Kitty Shephard, Blog Writer
Canada has traditionally held a very important humanitarian leadership role around the world. Peacekeeping missions have given it the legacy of a nation who aids countries in desperate need of relief. These efforts were recognized internationally when Canada was awarded a Nobel Peace Prize for its efforts. The country’s concentration on international humanitarian work was crucial to the functionality of early United Nations (UN) operations. Consequently Canada often has an automatic association with peacekeeping operations. However recent phenomenon, both internally and externally, has put Canada’s reputation for humanitarianism under fire.
Canadian humanitarian principles have recently come under scrutiny, due in part to its responses to internal and external events. Contemporary events in places such as Sudan, and specifically Darfur, have challenged their traditional reputation as a global leader in humanitarian efforts. In 2013 the Canadian government dramatically reduced their task force in Darfur. Operations in Sudan and South Sudan were limited at a time when analysts and international humanitarian groups reported that violence across the region was actually re-surging. The lack of operations and aid given to Sudan by Canada has contributed to allowing al-Bashir to expand his power despite the International Criminal Court’s warrant for his arrest.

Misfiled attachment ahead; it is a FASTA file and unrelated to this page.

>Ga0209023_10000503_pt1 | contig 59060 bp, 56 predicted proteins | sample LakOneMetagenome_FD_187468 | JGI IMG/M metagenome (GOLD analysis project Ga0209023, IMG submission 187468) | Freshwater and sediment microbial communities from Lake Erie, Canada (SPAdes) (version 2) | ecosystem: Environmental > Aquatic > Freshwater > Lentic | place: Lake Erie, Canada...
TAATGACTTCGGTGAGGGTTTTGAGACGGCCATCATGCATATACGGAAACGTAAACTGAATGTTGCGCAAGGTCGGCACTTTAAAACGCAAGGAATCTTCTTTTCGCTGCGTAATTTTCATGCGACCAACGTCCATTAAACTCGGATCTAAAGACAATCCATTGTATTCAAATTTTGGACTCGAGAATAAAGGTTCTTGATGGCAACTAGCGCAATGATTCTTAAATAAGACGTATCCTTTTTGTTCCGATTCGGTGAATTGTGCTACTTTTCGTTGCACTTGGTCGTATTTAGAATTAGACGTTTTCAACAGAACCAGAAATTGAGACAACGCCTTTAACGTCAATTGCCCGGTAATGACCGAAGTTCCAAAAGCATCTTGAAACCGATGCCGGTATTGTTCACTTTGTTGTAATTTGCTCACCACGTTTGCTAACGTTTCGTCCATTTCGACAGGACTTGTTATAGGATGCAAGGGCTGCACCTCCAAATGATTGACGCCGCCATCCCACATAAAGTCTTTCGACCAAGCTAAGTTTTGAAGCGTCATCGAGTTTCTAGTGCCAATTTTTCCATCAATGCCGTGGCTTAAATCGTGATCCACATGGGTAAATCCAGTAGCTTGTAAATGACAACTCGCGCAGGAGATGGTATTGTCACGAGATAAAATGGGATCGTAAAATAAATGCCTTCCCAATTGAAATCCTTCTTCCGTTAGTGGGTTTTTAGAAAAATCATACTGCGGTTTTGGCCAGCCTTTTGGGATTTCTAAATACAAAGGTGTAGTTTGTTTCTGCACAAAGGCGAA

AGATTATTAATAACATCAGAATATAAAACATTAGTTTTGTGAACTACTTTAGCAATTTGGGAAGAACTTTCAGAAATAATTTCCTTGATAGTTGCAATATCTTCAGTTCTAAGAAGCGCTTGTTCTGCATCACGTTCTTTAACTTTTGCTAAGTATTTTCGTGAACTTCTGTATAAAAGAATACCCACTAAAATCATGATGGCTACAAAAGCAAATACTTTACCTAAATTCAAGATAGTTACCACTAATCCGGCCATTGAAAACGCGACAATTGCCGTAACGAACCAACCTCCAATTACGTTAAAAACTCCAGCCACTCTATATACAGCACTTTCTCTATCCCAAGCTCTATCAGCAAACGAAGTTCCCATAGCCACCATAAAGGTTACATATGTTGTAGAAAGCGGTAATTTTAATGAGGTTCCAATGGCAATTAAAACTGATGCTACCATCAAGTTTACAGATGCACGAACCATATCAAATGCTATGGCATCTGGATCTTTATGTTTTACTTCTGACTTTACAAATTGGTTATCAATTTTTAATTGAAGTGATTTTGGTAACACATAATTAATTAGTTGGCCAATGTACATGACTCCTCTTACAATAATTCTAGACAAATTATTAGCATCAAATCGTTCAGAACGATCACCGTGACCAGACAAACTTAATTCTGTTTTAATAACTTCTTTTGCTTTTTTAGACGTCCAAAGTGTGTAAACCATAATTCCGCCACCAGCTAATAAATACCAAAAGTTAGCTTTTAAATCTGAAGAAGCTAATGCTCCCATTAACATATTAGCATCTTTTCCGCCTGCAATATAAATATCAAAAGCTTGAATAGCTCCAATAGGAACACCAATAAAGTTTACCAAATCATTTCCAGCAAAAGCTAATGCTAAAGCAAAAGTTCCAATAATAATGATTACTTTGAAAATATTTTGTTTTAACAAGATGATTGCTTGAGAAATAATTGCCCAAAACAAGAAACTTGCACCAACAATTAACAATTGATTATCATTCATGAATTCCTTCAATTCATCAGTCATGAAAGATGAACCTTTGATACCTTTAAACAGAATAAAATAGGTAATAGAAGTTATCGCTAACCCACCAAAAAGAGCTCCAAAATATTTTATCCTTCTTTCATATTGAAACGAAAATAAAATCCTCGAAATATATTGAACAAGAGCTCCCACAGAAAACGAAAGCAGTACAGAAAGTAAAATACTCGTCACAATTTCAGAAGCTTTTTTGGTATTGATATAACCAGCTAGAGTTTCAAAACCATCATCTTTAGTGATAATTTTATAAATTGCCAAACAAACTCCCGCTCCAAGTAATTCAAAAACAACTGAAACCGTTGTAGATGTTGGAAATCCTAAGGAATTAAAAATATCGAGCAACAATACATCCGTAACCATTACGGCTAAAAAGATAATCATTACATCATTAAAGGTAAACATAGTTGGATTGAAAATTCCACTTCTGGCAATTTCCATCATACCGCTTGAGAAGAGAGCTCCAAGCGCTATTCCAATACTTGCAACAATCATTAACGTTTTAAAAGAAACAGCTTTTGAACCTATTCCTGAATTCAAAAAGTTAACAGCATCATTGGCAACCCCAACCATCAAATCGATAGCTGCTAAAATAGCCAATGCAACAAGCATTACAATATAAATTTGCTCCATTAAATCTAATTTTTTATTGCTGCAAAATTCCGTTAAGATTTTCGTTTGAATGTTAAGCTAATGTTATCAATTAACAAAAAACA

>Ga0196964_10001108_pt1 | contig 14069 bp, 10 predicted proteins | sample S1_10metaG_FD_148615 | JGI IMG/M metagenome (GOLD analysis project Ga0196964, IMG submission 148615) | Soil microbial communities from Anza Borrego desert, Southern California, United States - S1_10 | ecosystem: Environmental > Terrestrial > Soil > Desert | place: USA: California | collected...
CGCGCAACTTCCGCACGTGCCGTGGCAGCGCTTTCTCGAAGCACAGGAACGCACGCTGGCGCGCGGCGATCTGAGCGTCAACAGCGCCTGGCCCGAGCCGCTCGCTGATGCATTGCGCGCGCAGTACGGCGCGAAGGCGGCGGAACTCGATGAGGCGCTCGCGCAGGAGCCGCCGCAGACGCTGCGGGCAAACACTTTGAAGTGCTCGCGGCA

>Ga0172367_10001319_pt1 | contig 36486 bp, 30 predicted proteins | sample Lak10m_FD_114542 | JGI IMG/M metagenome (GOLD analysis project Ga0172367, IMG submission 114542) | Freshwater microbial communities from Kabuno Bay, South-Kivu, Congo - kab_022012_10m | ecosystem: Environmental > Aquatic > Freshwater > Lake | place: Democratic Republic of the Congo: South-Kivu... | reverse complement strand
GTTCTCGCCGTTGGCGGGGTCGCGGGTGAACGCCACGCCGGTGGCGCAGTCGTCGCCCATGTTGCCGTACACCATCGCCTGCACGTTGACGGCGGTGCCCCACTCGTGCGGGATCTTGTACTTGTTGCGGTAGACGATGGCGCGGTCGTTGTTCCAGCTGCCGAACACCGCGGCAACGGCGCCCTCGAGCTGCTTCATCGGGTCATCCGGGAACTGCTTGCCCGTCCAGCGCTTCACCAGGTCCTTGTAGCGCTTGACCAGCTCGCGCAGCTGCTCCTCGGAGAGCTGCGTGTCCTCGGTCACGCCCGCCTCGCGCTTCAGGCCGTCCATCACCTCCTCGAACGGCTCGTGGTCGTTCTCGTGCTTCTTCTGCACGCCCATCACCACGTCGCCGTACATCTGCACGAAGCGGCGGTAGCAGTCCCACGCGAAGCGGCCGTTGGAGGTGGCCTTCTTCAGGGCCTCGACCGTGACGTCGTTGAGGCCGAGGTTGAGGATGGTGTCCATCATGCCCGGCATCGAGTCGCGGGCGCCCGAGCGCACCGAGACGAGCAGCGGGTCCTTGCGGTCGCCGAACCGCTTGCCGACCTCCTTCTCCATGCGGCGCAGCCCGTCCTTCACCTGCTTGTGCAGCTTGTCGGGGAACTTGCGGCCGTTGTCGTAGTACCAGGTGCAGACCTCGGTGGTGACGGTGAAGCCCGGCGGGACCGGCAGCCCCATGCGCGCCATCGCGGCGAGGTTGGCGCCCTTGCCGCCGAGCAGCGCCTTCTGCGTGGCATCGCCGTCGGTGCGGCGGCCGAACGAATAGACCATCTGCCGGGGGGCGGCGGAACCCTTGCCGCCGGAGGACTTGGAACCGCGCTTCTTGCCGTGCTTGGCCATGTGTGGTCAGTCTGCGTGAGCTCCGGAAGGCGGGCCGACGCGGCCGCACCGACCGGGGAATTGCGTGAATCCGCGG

Sudan is currently ranked fifth in the list of countries who receive Canadian aid, however the situation continues to escalate with unclear mandates leaving operations ineffective. Canada’s responses to crises such as the reports of mass rape in Tabit, where the Sudanese army is accused of raping women and children, have demonstrated the country’s growing separation from UN operations. There is an evident withdrawal of Canadian aid being given to UN operations since the closing of the mission in Golan Heights. Another sign of this separation is a reduction in the number of Canadian officers serving with the UN headquarters for peacekeeping operations, a long-standing qualification which contributed to Canada’s humanitarian reputation. Canada’s distancing from its responsibility to protect has been roundly criticized by many, including former conservative foreign minister, Peter MacKay. The genocide in Darfur is one of many mass atrocities to happen in the 21st century. After the failures in Rwanda and Bosnia, Canada has stepped back from its role as a humanitarian powerhouse and has failed to make the will to intervene in cases of genocide a priority of governments.
Canada now finds this reputation challenged even further by internal factors. Canada’s own Truth and Reconciliation Commission concluded last week. The report was damning, with many of the speakers stating that Canada had committed cultural genocide against its Aboriginal peoples through the notorious Residential Schools Program. Canadian Aboriginal populations have endured a long battle with the Canadian government leading up to the release of the report. This factor, in addition to the criticism levelled against the government for their lack of response to missing and murdered Aboriginal women, has emphasized that this “humanitarian” country has to face the wrongs from its own past. The politics of redress needed to recognize the history between the federal government and Aboriginal populations is an opportunity for Canada to reconcile its own humanitarian violations. The responsibility to protect is one of both domestic and foreign concern. The recent Canadian approach to Sudan and South Sudan, as well as the Truth and Reconciliation Commission, have emphasized that the Canadian government must review their policies in order to salvage their humanitarian legacy.